## Geometrical quantum computation in Josephson nanocircuits

In most of the implementations proposed so far quantum gates are obtained by varying in time in a controlled way the Hamiltonian of the individual qubits as well as their mutual coupling. An alternative design makes use of quantum geometric phases, obtained by adiabatically varying the qubits' Hamiltonian in such a way to describe a suitably chosen closed loop in its parameter space. Geometric quantum computation may offer considerable advantages since it may be intrinsically fault-tolerant. Area preserving errors do not change the accumulated Berry phases around a given closed loop in the parameter space and therefore will not affect one- and two-qubit gates. A first proposal to implement geometric quantum computation has been put forward theoretically and verified experimentally in NMR quantum computation. The possibility to measure Berry phases in super-conducting nano-circuits has been put forward in G. Falci et al. Nature 407, 355 (2000).

The proposed set-up consists of a super-conducting electron box formed by an asymmetric SQUID, pierced by a magnetic flux and with an applied gate voltage. As in the conventional charge qubit, the device operates in the charging regime. When restricted to the space spanned by two charge states |0>, |1> differing by one Cooper pair, the Hamiltonian takes the form of a spin-1/2 in an external fictitious magnetic field pointing in an arbitrary direction. The possibility to have an asymmetric SQUID is crucial to perform non-trivial loops in the parameter space.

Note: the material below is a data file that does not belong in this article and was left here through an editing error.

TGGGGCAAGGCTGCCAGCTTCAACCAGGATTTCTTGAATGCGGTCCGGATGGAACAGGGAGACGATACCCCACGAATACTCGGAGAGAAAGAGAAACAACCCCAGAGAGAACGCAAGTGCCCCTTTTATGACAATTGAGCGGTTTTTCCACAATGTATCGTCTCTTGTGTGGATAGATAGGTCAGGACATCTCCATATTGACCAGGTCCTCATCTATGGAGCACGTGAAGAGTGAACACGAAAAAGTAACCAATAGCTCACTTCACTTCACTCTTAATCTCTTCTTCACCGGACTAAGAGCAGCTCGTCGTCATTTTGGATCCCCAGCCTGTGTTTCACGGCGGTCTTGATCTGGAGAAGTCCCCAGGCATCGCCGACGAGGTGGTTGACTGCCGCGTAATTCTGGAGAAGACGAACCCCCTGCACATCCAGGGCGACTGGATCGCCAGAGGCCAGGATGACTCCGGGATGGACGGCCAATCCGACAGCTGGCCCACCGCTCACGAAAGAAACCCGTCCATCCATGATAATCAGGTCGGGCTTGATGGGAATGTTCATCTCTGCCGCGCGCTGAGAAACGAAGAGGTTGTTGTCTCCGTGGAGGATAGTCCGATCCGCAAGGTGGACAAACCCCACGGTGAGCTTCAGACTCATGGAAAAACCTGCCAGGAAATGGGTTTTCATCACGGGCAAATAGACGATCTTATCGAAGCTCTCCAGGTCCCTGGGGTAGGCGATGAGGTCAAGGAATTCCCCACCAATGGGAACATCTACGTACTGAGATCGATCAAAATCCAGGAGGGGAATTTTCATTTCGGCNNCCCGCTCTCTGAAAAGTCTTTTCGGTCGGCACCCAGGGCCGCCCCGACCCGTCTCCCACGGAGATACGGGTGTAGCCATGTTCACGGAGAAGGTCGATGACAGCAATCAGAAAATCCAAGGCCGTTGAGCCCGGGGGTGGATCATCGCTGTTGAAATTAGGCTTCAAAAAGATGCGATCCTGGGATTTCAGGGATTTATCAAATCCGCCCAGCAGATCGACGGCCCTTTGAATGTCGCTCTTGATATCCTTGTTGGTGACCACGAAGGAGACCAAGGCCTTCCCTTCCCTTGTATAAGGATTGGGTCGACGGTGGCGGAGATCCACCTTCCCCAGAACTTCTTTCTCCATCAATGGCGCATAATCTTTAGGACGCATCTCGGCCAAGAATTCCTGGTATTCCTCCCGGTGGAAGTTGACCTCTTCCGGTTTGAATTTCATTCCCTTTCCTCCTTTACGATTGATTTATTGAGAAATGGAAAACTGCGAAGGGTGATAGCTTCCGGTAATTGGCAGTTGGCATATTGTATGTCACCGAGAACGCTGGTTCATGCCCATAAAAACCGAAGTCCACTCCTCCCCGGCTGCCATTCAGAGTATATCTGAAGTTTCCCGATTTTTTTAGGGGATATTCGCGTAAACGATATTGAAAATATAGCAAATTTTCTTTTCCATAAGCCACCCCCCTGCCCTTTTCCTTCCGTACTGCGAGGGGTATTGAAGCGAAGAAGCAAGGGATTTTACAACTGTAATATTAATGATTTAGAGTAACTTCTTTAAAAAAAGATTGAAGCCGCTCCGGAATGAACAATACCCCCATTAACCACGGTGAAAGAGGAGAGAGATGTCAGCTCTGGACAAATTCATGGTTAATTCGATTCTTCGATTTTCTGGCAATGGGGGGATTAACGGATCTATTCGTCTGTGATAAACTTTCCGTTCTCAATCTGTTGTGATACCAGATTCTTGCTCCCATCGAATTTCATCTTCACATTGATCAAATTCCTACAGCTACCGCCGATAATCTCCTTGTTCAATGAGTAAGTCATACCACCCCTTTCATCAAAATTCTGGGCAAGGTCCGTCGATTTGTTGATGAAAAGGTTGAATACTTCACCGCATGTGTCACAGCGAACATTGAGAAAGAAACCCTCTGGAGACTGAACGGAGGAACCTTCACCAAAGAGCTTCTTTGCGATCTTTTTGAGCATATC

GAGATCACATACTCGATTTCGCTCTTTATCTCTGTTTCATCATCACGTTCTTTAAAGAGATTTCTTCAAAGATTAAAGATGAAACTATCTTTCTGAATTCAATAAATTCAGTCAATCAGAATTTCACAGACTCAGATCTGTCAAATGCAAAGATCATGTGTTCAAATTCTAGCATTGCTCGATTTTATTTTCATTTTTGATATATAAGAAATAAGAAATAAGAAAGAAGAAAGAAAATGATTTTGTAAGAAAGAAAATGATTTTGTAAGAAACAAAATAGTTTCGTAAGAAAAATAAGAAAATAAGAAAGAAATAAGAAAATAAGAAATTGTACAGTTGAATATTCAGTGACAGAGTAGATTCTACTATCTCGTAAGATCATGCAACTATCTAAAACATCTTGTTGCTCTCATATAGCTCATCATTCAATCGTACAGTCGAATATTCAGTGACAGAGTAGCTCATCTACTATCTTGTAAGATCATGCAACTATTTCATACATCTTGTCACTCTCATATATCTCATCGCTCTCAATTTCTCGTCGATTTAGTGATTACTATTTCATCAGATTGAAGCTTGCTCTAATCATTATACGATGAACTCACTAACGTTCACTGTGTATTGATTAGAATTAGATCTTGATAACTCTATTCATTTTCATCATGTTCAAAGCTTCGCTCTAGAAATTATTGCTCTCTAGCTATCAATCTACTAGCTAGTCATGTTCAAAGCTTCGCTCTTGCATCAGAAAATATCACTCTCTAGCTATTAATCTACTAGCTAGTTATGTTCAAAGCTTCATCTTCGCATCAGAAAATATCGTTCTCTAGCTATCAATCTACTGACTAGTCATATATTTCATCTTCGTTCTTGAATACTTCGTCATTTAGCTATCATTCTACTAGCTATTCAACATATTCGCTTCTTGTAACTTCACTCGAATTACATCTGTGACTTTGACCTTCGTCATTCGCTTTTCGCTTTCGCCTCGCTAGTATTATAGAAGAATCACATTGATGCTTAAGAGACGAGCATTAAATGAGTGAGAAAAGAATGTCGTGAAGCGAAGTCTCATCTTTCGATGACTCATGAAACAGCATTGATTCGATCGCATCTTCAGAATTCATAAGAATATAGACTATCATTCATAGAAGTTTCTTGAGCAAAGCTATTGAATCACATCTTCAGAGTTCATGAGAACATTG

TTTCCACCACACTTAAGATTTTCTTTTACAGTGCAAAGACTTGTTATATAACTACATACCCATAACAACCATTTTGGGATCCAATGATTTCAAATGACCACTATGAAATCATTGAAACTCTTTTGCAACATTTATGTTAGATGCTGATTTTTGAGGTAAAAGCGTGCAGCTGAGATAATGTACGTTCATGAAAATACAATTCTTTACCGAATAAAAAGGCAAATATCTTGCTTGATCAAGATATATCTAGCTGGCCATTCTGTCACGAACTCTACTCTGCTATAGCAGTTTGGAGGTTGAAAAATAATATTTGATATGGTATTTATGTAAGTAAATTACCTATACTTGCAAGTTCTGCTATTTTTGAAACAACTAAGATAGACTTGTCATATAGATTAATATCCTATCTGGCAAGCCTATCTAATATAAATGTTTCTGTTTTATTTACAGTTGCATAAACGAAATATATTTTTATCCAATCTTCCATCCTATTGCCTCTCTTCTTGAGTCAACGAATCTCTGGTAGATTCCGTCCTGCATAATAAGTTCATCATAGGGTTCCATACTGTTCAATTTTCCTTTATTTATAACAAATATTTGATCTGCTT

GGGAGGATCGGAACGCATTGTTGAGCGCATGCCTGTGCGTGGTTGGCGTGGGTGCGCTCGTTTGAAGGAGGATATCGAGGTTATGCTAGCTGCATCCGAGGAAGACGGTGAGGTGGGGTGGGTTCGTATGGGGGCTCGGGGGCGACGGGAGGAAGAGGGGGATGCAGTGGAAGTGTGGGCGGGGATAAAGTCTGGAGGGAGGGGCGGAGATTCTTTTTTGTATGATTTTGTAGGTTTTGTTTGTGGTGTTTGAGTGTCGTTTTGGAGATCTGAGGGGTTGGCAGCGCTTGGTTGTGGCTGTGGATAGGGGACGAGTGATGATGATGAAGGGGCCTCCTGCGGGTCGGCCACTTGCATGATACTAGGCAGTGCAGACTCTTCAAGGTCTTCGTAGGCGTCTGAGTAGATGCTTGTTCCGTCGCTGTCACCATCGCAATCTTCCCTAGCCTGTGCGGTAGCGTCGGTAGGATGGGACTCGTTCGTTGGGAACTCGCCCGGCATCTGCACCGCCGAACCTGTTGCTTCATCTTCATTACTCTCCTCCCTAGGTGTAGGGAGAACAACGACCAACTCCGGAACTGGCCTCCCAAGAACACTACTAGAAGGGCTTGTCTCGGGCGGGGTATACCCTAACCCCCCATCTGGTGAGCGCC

Non-Abelian phases can also appear in the quantum dynamics of super-conducting nano-circuits, this is what was the result of this part of the work of the consortium. There are various interesting aspects associated with this analysis. In addition to their possible detection, which is intriguing by itself, the existence of non-Abelian holonomies in superconducting nanocircuits leads to a new scheme for adiabatic charge pumping and allows to implement solid state holonomic quantum computation. The adiabatic manipulation of degenerate subspaces and the degeneracy condition itself is non-trivial to achieve for an artificially fabricated device.

In the work by Faoro et al. the network proposed to realize solid-state non-abelian quantum computation consists of three super-conducting islands each of which is connected to a fourth island. Gate voltages are applied to the three bottom islands via gate capacitances. Also in this case the device operates in the charging regime each coupling is designed as a Josephson interferometer (a loop interrupted by two junctions and pierced by a magnetic field). Thus the effective Josephson energies can be tuned by changing the flux in the corresponding loop. Electrostatic energies can be varied by changing the gate voltages. One-qubit operation can be performed by changing the magnetic fluxes adiabatically. In some particular case, this adiabatic manipulation corresponds to a charge pumping between different parts of the super-conducting nano-circuit. When the two qubits (realize with the network described above) are connected via a Josephson junction, it is possible to realize a two-qubit operation as well.